Cromer had already moved through the room to another door. He seemed keen to make the tour as quick as possible.

‘That cabinet to your left,’ said Cribb. ‘Would that by any chance be where the wine is kept? I see you have some glasses on the top.’

‘I do beg your pardon,’ said Cromer, in a fluster. ‘Do have a drink.’ He started towards the mahogany chiffonier Cribb had indicated. ‘Will it be sherry or madeira?’

Cribb’s hand shot up to refuse. ‘Thank you, but not on duty, sir. But I would like to see inside if I may.’

Cromer took a key from his pocket, unlocked one of the doors and showed Cribb two cut-glass decanters. ‘The one containing poison is still in the hands of the police,’ he said. ‘I was told I shall get it back eventually.’

‘Are the decanters always kept locked in here, sir?’

‘Oh no. When clients come, I have them on top, to offer them a glass. It helps to put them at their ease. Photography is an awesome experience to the uninitiated, Sergeant.’

‘But you lock the decanters in here when you are not expecting clients?’

‘That is correct. I do not believe in putting temptation in people’s way.’

‘Servants, you mean?’

Cromer nodded. ‘Although when it came to secret drinking, I was perfectly sure that my assistant was the principal culprit. He was partial to madeira and it was quite obvious that the level went down each time I left him to work alone in the studio.’

‘He had a key, then?’

‘He had to have one, because there were times when he took charge of sittings,’ Cromer said.

‘I see. And your wife filled the decanters once a week on Mondays. How much goes into one of these, sir? A bottle and a half?’

‘Almost as much as that.’

‘That’s a lot of wine in a week.’

‘I have a lot of clients.’

‘But on the day Perceval died, you had no appointments. Is that right?’

‘Yes. I was going to Brighton. There was plenty of retouching and mounting for Perceval to do, so I kept the day free of sittings.’

‘And that was why the decanters were inside this chiffonier and not on top?’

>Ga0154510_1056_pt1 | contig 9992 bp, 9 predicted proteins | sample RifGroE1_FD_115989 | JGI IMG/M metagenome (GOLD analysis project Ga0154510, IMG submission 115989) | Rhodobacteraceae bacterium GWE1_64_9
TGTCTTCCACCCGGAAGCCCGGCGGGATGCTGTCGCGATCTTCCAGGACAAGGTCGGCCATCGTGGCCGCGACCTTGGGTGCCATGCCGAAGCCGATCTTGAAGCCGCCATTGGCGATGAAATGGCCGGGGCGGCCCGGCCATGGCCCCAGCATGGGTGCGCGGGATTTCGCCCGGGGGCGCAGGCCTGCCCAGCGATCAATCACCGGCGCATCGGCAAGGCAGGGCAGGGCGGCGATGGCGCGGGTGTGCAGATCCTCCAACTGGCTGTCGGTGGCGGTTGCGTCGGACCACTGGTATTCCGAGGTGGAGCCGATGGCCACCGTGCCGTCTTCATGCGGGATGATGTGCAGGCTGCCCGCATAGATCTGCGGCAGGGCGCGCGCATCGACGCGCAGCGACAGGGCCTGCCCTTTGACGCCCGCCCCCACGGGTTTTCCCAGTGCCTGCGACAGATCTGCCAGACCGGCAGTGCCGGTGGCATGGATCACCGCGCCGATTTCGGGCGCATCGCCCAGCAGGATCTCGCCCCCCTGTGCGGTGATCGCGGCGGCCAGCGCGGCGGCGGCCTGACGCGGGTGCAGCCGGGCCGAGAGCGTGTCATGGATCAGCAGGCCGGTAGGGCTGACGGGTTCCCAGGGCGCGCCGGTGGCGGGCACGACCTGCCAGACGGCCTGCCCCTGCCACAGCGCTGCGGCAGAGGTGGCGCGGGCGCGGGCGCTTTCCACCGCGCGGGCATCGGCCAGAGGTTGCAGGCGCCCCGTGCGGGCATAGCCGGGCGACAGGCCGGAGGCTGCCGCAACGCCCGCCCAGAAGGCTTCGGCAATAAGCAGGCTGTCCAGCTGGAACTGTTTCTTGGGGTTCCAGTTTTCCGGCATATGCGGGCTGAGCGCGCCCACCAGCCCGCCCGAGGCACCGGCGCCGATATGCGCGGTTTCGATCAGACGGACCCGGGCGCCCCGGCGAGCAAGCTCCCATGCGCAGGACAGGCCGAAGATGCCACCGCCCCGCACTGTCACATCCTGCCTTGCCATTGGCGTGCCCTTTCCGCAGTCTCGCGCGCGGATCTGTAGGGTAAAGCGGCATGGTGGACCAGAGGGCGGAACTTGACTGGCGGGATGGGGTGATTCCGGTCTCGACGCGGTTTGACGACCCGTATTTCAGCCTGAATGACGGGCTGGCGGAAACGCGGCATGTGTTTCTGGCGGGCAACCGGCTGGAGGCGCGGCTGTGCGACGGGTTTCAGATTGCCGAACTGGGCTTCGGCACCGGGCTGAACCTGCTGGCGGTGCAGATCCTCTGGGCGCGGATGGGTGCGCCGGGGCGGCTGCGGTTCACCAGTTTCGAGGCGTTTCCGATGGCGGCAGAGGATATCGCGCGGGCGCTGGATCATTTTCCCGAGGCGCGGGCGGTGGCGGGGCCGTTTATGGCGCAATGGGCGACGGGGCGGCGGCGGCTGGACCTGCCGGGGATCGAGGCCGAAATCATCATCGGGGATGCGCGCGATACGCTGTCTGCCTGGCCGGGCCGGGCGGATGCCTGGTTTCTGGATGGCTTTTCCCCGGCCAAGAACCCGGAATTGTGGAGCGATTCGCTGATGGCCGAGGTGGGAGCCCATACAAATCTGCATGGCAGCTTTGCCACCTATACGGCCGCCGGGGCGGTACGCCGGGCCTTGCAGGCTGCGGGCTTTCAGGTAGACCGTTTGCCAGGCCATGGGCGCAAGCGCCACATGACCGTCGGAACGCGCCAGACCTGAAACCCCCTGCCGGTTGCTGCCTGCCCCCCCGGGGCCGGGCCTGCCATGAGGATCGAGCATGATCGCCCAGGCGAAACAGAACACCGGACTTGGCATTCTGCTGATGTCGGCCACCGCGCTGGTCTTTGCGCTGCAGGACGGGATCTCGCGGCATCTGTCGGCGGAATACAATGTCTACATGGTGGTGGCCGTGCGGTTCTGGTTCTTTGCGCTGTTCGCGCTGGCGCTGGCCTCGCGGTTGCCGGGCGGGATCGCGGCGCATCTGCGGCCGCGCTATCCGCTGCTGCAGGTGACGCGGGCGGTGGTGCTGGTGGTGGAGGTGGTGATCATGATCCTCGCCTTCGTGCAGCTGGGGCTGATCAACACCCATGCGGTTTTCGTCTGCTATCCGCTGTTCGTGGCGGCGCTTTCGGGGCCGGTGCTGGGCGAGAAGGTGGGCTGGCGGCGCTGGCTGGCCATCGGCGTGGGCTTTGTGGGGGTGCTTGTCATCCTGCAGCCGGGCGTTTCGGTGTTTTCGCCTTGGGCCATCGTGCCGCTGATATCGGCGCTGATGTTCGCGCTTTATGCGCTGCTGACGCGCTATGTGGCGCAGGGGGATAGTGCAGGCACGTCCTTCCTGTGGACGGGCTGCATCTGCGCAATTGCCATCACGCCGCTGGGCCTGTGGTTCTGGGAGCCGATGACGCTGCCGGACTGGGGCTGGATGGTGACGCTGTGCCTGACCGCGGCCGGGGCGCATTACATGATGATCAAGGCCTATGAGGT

‘But you were pretty sure Perceval would help himself to some during the day?’

‘It was more likely than not,’ said Cromer. ‘Perhaps you would care to see the other rooms now?’ He opened a door from which a smell of ether came. ‘The processing room. I was working here this morning, so I must ask you to forgive the mess.’

It was a long room with a table in the centre, a desk and a number of cupboards. There was a lead sink in the corner.

‘So this is where he died?’

Cromer waved his hand vaguely over a section of the carpeted floor. ‘He was lying here when the servants came in. The chair was on its side by the desk there, and the wine glass had fallen near it.’ He moistened his lips and took a nervous step back as Cribb moved towards the desk.

‘The kitchen is underneath us, I take it,’ said Cribb.

‘It is.’ Cromer frowned. ‘How did you know?’

“The plumbing. Which one is the poison cabinet, sir?’

Cromer moved his right forefinger in the direction to Cribb’s left. Cribb went over to the cabinet, which was white like the other cupboards in the room, and tapped it with his knuckle. ‘Sounds solid. Could I see inside, sir?’

‘The cyanide was removed.’

‘I’d still like to look inside.’

Cromer fumbled with the front of his waistcoat.

‘That’s a capital idea, sir, having the key on your watch-chain,’ Cribb commented. ‘No risk of leaving it about the place.’ He watched Cromer fit the key into the lock. ‘It looks a strong lock, too. May I?’

With a shrug, Cromer detached the watch-chain from his waistcoat and stepped aside.

Cribb turned the key. He could tell by the snugness of the fit that it was not the sort of lock you could open in five minutes with a bent hatpin.

There were perhaps a dozen bottles inside. Cribb gave them a glance, withdrew the key and pushed the door shut. ‘Ah. It locks automatically.’

‘It is of German manufacture,’ Cromer explained. ‘I had it specially imported from Lubeck when I moved here.’

‘That must have put you to some expense, sir.’

‘Where poison is concerned, one has an obligation to take every possible precaution against an accident,’ said Cromer. ‘Of one thing I can assure you: there was no negligence in the tragedy that happened here. We were all aware of the lethal effect of potassium cyanide.’